Achieving work and life balance in the midst of a family crisis is not always easy,for instance, for people working in hospitals. Under normal circumstances, it is already challenging to deal with both with enough time and zeal. What more with the added pressures of a personal difficulty?
Yet, it is essential to find a way to deal with everything to sustain your energy, well-being, relationships, and profession.
It takes time and effort, but is doable with a good strategy and plan. Below are five tips to guide your way.
2. Immediately discuss your situation with colleagues
Inform your peers and supervisor about your situation. Explain what is going on and why you may need to take time off or have a family leave. You do not need to tell them every little personal detail – just enough for them to understand the severity of this problem and why it demands your immediate attention.
Then, come up with a coverage plan that is reasonable for everyone involved. Express gratefulness for the coverage and make sure to return the favor once you are back.
2. Work efficiently
Be extremely focused in using your time appropriately. If it is time to work, put all your effort and attention into it. Perform your duties as quickly and efficiently as possible, finish it, and move on to family matters.
Again, dedicate all your energies in handling your family crisis and do not let work distract you at this time. Do one thing at a time and do it well.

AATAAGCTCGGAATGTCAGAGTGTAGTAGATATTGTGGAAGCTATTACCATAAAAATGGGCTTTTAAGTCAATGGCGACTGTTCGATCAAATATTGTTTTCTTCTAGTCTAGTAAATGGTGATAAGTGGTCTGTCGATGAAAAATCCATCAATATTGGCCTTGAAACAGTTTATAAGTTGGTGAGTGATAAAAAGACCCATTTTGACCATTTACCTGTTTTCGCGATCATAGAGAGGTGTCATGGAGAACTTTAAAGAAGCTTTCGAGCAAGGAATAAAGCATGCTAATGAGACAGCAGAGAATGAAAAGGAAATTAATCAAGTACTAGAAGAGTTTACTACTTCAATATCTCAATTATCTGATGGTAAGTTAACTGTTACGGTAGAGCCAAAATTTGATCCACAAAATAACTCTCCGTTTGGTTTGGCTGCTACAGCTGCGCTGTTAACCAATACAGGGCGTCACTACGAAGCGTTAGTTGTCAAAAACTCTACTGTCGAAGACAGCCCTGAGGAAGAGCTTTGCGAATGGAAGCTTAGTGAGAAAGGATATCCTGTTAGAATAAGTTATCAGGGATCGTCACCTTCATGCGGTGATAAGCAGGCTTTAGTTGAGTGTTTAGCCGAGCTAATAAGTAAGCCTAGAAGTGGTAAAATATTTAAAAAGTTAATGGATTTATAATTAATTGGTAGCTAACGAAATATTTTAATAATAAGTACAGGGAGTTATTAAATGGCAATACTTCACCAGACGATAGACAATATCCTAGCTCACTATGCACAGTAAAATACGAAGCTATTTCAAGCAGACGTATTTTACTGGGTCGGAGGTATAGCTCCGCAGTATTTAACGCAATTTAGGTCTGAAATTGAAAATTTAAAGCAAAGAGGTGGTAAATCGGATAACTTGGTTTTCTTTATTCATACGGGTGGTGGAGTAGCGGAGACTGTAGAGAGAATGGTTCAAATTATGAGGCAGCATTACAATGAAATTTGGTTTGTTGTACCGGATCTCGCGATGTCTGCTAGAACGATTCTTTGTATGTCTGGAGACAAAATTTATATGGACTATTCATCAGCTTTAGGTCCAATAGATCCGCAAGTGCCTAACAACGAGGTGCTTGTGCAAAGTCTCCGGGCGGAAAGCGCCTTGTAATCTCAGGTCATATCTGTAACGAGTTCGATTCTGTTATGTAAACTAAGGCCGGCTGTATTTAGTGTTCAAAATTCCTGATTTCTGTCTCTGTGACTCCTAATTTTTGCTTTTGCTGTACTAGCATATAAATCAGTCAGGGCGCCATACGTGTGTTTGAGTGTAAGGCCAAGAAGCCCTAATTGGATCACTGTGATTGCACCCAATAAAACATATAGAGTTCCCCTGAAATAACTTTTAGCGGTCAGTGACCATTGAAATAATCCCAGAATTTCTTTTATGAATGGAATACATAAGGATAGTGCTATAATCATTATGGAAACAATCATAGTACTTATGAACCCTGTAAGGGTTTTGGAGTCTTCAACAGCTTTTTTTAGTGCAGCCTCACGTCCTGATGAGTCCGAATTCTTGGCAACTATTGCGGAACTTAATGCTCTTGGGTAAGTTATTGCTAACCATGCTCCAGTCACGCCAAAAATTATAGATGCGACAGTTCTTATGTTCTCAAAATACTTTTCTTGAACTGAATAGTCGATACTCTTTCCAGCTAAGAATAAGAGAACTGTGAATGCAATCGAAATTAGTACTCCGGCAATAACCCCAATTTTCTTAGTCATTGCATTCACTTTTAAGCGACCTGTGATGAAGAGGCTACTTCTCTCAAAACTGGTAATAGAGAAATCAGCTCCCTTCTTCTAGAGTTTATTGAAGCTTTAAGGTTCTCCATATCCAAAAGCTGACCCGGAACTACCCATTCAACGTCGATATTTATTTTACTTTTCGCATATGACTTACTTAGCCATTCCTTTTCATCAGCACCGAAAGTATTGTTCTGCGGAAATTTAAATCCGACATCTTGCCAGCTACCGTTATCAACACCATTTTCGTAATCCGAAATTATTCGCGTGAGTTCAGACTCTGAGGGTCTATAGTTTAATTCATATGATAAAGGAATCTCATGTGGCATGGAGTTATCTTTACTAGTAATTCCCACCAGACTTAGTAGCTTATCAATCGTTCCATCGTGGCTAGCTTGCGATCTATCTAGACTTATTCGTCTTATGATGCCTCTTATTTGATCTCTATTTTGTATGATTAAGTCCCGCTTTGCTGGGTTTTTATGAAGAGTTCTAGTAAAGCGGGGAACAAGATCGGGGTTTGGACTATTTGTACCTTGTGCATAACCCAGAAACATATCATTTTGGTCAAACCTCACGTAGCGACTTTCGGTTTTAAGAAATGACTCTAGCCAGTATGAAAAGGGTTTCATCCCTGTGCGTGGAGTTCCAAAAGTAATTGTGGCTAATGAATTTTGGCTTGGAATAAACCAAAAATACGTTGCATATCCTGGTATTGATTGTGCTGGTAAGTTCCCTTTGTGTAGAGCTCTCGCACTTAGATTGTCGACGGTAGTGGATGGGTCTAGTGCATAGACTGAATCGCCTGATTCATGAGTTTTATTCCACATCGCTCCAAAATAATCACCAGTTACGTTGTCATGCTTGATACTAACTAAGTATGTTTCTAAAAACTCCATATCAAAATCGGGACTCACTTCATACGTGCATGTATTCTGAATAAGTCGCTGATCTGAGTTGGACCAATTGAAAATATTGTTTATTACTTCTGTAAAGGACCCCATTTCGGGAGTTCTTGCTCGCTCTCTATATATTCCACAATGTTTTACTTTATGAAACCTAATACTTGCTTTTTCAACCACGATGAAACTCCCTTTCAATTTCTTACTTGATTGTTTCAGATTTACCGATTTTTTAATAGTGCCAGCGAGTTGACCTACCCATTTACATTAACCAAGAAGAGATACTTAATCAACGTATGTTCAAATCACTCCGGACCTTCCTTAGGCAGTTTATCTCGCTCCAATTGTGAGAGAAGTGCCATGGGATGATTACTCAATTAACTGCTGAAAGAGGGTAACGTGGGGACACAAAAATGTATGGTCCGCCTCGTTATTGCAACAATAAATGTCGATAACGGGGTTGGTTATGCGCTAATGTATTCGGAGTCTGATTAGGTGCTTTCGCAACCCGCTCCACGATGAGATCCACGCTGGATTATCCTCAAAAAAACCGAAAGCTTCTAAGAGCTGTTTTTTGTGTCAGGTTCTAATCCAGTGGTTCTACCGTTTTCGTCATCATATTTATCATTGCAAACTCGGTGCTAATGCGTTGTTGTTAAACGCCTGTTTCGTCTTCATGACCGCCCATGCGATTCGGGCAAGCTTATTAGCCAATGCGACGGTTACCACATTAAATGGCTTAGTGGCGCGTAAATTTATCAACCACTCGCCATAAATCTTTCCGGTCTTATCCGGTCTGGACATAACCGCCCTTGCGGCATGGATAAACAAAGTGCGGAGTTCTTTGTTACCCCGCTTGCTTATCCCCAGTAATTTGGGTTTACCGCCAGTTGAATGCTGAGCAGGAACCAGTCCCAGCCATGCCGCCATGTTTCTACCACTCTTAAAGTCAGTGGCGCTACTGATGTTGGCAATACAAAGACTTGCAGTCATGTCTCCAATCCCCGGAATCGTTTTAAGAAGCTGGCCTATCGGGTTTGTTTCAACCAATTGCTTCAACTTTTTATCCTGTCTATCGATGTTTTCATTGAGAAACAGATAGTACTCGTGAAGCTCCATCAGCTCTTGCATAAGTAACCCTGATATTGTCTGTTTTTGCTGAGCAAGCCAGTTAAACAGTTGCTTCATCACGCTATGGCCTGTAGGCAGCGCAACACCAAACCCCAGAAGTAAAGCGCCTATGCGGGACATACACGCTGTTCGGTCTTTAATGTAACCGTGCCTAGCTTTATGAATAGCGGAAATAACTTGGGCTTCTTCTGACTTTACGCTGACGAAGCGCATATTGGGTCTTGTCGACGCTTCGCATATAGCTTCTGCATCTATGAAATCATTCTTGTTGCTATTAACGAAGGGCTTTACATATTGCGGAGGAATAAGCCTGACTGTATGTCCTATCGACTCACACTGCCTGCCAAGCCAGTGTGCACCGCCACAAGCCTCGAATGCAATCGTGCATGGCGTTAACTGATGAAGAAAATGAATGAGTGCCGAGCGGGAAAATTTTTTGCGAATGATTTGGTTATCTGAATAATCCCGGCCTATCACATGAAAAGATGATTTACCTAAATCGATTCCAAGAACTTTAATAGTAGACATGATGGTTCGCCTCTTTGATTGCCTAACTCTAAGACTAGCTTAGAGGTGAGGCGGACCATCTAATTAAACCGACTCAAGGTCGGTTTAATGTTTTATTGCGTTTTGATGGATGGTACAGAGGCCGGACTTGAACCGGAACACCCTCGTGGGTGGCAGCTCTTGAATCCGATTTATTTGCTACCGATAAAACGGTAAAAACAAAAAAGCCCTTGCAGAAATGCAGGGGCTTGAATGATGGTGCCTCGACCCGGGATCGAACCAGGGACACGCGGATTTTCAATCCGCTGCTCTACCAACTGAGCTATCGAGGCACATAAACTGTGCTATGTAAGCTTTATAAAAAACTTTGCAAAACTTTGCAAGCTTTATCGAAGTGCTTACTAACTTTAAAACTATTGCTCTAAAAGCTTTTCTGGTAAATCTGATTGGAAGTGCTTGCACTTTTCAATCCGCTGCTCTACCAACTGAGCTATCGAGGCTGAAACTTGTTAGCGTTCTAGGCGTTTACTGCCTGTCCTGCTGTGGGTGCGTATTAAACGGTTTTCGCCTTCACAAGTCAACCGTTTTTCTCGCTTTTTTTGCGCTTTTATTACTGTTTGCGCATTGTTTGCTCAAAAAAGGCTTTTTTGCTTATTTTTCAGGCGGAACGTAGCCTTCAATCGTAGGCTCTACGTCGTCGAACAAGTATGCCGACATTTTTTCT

Also, be mindful of the time you spend on social media. Sometimes it is a good way to relax but it does not help if it sucks you in and eats valuable time.
In fact, it is a good idea to step away from the phone or keyboard while balancing work and a family crisis.
3. Schedule everything
Plan everything. This provides much needed structure and makes it easier to stretch yourself. When you are dealing with a family crisis, even the simplest things feel overwhelming. Start writing a schedule and stick to it. It focuses your mind and simplifies tasks.
Create a schedule on your phone, write on an actual calendar, or set up reminders every day. Do what you have to do to get things done and stay on track.
4. See what resources are available to you
What benefits are offered by your company that may be useful in managing your situation? Can you take time off? Is paid leave an option? Is child care assistance available?
Can you work from home? Are there counseling or legal services that you can tap into? These benefits offer a lot of help in the middle of a family crisis.
In addition, do not hesitate to speak with your supervisor or human resources manager to explore what other options or help can be extended to you given your unique situation. There is always room for negotiation but you have to ask first.
5. Let go of the guilt
No matter how hard you try to balance work and your family crisis, it just never settles perfectly sometimes. There will be unforeseen problems and situations that prove too difficult to manage with grace.
Sometimes days are plain painful. But do not be too hard on yourself. Do what you can in one day, give your best, and let go of the rest.
Moreover, if your family crisis is truly tremendous, there is nothing wrong with taking extended time off from work. Give yourself space to griever, heal, and recover then come back to work with a renewed energy.